Experiencing English, and its studies, constitutes an ardent and enduring journey; thusly, perennial literature underscores the struggles of the human-spirit by means of universal application. Transcendent truth manifests to illuminate the worldliness of humanity. These kernels of unanimous knowledge provide catharsis and resolution, that is, through accessible and relatable subject material. The globally-humanistic tenets of appreciative-thankfulness (unit one), diligent-perseverance (unit two), and the bewilderment of half-knowledge (unit three) showcase mankind as interconnected and unified by common universalities. World literature fosters common meaning to expound life as a product of humanity; therefore, transcendent truth accentuates the globalization of the post-modern world.
b. 1939—raised in a rural area within northern Canada, i.e., the provinces of Ontario and Quebec (49).
An acclaimed, artistic, witty, and contemporary Canadian fiction and poetry writer; she is a prolific working in several different genres. (49).
Western Literature II
states: “[within Atwood’s literature] [s]everal ideas and themes do recur, however, including explorations of the meaning of ‘survival’” (49).
Described as a wry and sardonic author she identifies as a “‘pessimistic pantheist,’ meaning that ‘God is everywhere, but losing’” (49).
Recognition: several of her works “have been honored with Canada’s prestigious Governor-General Award” (49).
Margaret Atwood’s short story utilizes a female protagonist to explicate and convey meaning. Ann, the central character, scrutinizes prejudice within a Caucasian worldview, i.e., despite not being American. She witnesses the banishment of a similar foreign and financially unstable Arab student. The ambiguous Arab lodger is seemingly reserved and quiet, Ann never sees him. One night, he has a party—this jubilation juxtaposes the festivity’s insensitive conclusion. Mrs. Nolan exiles her Arab tenet because she is ignorant of his customs and traditions. One act of merriment can be interpreted vastly differently. “Dancing Girls” accentuates cultural perception as a vital component for social realities.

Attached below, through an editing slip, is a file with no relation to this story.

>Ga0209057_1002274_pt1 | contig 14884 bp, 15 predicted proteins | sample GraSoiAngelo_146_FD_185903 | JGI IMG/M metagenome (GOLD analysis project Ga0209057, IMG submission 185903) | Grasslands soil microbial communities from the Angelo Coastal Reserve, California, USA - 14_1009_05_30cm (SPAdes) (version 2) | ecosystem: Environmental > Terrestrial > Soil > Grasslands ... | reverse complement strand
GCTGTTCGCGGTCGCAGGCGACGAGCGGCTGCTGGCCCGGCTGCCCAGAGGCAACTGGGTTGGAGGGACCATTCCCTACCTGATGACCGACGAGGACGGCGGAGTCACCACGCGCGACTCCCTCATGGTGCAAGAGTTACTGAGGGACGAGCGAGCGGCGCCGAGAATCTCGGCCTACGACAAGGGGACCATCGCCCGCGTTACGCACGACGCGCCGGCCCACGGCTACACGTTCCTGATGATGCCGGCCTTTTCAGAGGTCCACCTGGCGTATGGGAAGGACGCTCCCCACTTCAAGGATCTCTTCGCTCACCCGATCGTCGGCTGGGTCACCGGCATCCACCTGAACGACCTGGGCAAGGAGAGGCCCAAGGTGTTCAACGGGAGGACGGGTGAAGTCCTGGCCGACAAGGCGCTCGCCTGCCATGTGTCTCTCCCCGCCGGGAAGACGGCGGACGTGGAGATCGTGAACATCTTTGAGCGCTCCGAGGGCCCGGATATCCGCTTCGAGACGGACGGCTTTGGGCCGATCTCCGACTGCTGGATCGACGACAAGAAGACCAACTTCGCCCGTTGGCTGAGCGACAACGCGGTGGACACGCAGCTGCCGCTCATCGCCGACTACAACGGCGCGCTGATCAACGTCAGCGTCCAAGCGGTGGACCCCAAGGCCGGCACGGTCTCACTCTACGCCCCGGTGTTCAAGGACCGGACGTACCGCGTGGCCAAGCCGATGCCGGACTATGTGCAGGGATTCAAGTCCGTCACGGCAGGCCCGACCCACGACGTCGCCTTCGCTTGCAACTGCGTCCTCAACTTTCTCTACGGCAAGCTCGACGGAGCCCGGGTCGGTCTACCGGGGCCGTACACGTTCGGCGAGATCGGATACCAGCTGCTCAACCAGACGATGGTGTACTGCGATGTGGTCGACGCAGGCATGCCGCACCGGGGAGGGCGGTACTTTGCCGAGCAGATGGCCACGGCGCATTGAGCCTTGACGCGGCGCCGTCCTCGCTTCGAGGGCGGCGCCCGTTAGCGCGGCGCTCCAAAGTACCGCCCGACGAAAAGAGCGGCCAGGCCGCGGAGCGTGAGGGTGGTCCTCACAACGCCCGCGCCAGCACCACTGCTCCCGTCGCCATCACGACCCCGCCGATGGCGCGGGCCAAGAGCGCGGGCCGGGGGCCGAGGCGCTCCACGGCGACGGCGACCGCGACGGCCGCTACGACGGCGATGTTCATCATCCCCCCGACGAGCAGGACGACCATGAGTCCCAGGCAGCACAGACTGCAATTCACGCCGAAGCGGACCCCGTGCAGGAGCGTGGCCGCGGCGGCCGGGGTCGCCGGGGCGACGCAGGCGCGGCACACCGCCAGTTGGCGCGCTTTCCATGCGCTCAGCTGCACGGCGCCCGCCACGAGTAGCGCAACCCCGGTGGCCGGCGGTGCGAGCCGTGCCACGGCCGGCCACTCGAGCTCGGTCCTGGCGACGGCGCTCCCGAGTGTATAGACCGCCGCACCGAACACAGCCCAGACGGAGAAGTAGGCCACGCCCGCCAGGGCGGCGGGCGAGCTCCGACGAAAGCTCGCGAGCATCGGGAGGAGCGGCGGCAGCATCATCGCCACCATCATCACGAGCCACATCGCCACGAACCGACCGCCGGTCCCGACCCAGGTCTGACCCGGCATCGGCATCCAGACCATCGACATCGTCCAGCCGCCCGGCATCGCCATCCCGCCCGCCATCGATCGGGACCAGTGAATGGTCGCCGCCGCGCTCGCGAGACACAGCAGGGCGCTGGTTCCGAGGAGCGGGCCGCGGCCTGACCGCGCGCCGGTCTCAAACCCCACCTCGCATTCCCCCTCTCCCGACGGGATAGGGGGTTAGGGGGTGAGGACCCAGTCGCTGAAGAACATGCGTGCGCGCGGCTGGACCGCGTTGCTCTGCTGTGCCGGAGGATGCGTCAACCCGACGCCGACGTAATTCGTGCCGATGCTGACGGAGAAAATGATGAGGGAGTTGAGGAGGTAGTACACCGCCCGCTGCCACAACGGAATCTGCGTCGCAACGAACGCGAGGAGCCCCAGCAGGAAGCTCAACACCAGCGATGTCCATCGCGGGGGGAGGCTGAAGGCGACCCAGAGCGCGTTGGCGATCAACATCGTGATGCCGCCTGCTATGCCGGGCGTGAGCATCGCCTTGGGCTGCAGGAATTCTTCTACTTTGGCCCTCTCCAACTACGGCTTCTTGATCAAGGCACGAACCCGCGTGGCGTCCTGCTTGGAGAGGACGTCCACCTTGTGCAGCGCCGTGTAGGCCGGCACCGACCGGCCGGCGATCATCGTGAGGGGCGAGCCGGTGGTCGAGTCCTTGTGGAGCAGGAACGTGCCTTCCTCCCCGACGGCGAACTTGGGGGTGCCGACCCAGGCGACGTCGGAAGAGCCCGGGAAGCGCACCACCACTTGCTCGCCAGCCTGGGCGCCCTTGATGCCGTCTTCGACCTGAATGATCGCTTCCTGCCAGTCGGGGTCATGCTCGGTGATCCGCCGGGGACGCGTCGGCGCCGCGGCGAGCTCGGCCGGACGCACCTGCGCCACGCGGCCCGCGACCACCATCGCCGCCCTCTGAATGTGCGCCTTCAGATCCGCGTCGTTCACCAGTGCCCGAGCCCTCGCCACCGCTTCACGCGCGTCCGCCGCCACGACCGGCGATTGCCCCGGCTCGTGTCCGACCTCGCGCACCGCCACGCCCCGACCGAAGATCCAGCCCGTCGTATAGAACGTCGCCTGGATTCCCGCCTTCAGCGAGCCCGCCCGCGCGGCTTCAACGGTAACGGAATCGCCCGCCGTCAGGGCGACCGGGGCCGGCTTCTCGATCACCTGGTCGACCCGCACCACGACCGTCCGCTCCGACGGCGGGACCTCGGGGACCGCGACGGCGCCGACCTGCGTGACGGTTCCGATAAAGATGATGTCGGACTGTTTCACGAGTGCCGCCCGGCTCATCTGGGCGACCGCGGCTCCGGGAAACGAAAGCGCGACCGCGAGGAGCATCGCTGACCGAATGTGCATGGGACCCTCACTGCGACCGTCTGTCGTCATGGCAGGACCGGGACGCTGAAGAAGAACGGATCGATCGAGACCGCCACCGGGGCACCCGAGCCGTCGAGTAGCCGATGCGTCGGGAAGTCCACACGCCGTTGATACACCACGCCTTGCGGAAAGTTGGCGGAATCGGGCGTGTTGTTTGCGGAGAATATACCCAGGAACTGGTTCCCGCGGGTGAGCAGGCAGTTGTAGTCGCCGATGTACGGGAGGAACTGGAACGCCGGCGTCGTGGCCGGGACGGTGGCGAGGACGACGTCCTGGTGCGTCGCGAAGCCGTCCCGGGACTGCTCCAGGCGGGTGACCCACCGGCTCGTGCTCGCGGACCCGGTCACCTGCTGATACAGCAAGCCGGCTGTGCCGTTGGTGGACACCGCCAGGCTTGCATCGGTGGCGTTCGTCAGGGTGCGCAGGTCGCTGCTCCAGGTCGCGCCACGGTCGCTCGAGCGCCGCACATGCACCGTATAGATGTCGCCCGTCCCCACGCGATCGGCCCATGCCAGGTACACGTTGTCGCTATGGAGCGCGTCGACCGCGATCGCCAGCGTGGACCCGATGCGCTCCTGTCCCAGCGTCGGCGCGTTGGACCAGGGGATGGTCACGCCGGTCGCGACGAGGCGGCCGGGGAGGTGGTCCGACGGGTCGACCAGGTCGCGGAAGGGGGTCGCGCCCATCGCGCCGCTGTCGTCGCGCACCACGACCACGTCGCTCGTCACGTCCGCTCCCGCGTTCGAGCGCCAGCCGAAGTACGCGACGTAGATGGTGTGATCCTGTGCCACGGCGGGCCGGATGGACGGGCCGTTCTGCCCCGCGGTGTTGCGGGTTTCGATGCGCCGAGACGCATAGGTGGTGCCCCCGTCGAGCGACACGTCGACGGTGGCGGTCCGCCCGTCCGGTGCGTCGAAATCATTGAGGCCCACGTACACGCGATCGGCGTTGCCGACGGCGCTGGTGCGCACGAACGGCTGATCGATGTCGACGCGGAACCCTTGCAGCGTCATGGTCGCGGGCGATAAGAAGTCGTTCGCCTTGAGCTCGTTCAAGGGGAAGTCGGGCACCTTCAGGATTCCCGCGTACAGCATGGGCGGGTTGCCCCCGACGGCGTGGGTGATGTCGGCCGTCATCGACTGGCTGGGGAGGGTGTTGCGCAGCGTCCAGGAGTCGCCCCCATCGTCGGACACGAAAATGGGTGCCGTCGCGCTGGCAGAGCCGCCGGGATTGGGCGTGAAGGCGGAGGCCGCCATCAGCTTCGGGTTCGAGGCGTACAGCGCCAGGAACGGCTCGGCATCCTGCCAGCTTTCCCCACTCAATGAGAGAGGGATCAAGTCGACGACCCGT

Ann, a finically insecure architect student, beholds ignorance and its tumultuous outcome. Atwood writes: “‘I’m glad it was you took the room,’ she’d [Mrs. Nolan] said to Ann. ‘I can talk to you. You’re not, like, foreign. Not like most of them. It was his idea, getting this big house to rent out. Not that he has to do the work or put up with them. You never know what they’ll do’” (50). Ironically, Ann’s Canadian ancestry and identity validates her foreign status, therefore, this contradicts her landlord’s insensitivity. The thoughtlessness of people is a universal hurdle—cultivating and maintaining respect remains significant among all cultures.